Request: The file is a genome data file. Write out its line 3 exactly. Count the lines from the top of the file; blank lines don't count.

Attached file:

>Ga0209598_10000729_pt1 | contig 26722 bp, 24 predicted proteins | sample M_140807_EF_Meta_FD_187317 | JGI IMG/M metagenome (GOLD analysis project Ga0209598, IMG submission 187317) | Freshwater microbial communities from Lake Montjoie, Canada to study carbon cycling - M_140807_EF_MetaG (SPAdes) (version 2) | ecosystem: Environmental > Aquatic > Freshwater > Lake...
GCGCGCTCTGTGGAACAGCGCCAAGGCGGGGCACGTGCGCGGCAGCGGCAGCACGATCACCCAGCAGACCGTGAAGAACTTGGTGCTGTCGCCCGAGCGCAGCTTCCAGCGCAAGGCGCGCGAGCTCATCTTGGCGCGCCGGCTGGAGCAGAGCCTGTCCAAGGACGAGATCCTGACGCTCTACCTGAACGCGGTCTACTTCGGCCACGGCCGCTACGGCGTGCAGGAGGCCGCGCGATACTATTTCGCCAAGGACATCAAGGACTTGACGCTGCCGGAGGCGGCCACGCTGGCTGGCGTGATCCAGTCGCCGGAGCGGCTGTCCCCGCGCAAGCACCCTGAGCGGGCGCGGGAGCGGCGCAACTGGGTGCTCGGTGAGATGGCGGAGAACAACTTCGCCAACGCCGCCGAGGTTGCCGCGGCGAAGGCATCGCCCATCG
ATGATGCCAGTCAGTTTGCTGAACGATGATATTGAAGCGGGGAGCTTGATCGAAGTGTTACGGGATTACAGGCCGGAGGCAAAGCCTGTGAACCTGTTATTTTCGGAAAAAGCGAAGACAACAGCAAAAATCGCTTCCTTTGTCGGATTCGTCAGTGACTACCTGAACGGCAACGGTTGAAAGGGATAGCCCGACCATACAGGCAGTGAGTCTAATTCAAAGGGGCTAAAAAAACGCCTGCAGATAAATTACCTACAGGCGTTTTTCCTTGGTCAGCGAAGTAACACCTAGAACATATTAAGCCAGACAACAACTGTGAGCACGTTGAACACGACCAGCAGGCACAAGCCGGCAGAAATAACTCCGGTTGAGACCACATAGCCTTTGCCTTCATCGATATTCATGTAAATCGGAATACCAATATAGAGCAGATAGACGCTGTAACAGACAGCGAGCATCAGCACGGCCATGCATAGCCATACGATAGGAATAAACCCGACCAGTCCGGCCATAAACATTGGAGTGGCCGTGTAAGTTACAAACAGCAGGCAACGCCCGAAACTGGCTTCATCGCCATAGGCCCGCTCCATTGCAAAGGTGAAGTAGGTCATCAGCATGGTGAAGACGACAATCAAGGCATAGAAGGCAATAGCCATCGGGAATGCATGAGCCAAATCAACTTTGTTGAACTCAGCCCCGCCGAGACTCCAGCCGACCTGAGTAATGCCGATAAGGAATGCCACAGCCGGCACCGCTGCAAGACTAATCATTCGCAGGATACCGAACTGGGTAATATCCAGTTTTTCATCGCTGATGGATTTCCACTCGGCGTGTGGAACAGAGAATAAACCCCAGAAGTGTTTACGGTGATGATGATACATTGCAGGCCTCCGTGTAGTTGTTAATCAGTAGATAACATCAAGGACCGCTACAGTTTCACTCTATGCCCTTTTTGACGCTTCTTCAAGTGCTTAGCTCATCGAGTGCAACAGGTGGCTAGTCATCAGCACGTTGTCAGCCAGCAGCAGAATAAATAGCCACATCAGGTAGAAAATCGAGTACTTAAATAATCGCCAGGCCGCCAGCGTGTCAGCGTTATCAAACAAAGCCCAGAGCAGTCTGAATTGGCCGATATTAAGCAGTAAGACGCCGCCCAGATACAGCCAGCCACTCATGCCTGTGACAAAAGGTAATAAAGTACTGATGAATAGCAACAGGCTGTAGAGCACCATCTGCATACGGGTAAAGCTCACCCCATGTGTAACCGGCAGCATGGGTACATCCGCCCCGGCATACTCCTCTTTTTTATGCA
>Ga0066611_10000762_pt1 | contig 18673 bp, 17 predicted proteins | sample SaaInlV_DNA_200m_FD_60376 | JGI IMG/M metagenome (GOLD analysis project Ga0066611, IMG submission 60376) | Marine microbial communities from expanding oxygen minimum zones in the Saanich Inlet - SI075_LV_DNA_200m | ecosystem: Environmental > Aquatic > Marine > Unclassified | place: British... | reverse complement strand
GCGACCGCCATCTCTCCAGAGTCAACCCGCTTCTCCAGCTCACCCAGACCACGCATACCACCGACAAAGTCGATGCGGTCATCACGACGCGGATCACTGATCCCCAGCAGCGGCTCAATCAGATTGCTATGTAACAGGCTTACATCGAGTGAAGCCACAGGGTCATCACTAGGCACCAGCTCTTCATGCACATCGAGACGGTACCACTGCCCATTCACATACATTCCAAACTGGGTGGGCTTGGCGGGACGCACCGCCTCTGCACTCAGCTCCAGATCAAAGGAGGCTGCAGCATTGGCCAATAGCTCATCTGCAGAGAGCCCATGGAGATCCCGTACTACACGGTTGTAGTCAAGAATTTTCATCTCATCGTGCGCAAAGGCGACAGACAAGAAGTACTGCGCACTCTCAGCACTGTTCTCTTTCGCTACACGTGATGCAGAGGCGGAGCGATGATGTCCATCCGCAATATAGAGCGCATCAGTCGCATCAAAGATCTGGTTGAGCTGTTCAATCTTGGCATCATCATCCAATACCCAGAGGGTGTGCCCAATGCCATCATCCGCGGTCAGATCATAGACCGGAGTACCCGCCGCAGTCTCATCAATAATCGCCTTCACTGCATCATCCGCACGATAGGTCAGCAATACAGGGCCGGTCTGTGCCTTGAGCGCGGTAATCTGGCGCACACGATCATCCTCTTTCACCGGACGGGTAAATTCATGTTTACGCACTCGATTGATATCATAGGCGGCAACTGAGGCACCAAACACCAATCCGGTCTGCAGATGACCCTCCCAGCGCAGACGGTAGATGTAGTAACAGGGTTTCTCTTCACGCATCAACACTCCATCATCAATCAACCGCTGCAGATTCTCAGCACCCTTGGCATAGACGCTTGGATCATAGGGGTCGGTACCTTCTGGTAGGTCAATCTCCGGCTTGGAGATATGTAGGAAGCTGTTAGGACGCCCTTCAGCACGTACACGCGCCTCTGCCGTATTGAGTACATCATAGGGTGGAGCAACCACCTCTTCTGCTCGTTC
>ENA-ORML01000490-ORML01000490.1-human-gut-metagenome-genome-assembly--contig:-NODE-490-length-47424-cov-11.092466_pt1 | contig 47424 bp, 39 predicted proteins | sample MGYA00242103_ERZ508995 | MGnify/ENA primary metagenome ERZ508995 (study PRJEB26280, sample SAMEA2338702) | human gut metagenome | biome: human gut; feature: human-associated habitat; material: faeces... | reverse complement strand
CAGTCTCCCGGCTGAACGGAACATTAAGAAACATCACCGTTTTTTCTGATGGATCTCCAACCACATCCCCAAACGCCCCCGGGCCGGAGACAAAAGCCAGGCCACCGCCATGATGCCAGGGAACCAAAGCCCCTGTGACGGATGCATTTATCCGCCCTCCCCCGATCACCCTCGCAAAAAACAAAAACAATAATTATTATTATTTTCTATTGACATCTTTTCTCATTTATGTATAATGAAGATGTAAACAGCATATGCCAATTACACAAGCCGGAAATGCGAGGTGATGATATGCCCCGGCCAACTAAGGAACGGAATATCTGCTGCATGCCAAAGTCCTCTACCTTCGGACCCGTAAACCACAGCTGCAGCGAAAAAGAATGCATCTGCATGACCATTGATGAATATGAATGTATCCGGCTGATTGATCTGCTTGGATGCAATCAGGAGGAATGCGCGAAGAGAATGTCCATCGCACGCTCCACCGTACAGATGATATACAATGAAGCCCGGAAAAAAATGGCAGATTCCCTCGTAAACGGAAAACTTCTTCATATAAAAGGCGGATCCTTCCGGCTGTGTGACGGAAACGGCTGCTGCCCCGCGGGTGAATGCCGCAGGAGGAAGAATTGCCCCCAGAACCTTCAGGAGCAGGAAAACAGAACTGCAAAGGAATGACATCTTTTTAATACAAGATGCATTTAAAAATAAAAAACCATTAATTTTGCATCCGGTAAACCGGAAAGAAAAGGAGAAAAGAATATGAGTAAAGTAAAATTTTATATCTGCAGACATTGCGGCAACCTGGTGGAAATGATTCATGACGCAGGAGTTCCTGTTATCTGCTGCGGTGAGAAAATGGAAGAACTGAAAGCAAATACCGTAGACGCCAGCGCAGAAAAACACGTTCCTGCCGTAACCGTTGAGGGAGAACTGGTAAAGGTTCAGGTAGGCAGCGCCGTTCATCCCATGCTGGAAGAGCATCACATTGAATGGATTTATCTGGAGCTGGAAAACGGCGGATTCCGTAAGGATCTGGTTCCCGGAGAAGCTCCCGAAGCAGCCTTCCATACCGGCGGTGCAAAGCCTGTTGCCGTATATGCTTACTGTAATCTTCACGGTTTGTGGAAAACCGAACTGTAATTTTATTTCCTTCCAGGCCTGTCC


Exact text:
ATGATGCCAGTCAGTTTGCTGAACGATGATATTGAAGCGGGGAGCTTGATCGAAGTGTTACGGGATTACAGGCCGGAGGCAAAGCCTGTGAACCTGTTATTTTCGGAAAAAGCGAAGACAACAGCAAAAATCGCTTCCTTTGTCGGATTCGTCAGTGACTACCTGAACGGCAACGGTTGAAAGGGATAGCCCGACCATACAGGCAGTGAGTCTAATTCAAAGGGGCTAAAAAAACGCCTGCAGATAAATTACCTACAGGCGTTTTTCCTTGGTCAGCGAAGTAACACCTAGAACATATTAAGCCAGACAACAACTGTGAGCACGTTGAACACGACCAGCAGGCACAAGCCGGCAGAAATAACTCCGGTTGAGACCACATAGCCTTTGCCTTCATCGATATTCATGTAAATCGGAATACCAATATAGAGCAGATAGACGCTGTAACAGACAGCGAGCATCAGCACGGCCATGCATAGCCATACGATAGGAATAAACCCGACCAGTCCGGCCATAAACATTGGAGTGGCCGTGTAAGTTACAAACAGCAGGCAACGCCCGAAACTGGCTTCATCGCCATAGGCCCGCTCCATTGCAAAGGTGAAGTAGGTCATCAGCATGGTGAAGACGACAATCAAGGCATAGAAGGCAATAGCCATCGGGAATGCATGAGCCAAATCAACTTTGTTGAACTCAGCCCCGCCGAGACTCCAGCCGACCTGAGTAATGCCGATAAGGAATGCCACAGCCGGCACCGCTGCAAGACTAATCATTCGCAGGATACCGAACTGGGTAATATCCAGTTTTTCATCGCTGATGGATTTCCACTCGGCGTGTGGAACAGAGAATAAACCCCAGAAGTGTTTACGGTGATGATGATACATTGCAGGCCTCCGTGTAGTTGTTAATCAGTAGATAACATCAAGGACCGCTACAGTTTCACTCTATGCCCTTTTTGACGCTTCTTCAAGTGCTTAGCTCATCGAGTGCAACAGGTGGCTAGTCATCAGCACGTTGTCAGCCAGCAGCAGAATAAATAGCCACATCAGGTAGAAAATCGAGTACTTAAATAATCGCCAGGCCGCCAGCGTGTCAGCGTTATCAAACAAAGCCCAGAGCAGTCTGAATTGGCCGATATTAAGCAGTAAGACGCCGCCCAGATACAGCCAGCCACTCATGCCTGTGACAAAAGGTAATAAAGTACTGATGAATAGCAACAGGCTGTAGAGCACCATCTGCATACGGGTAAAGCTCACCCCATGTGTAACCGGCAGCATGGGTACATCCGCCCCGGCATACTCCTCTTTTTTATGCA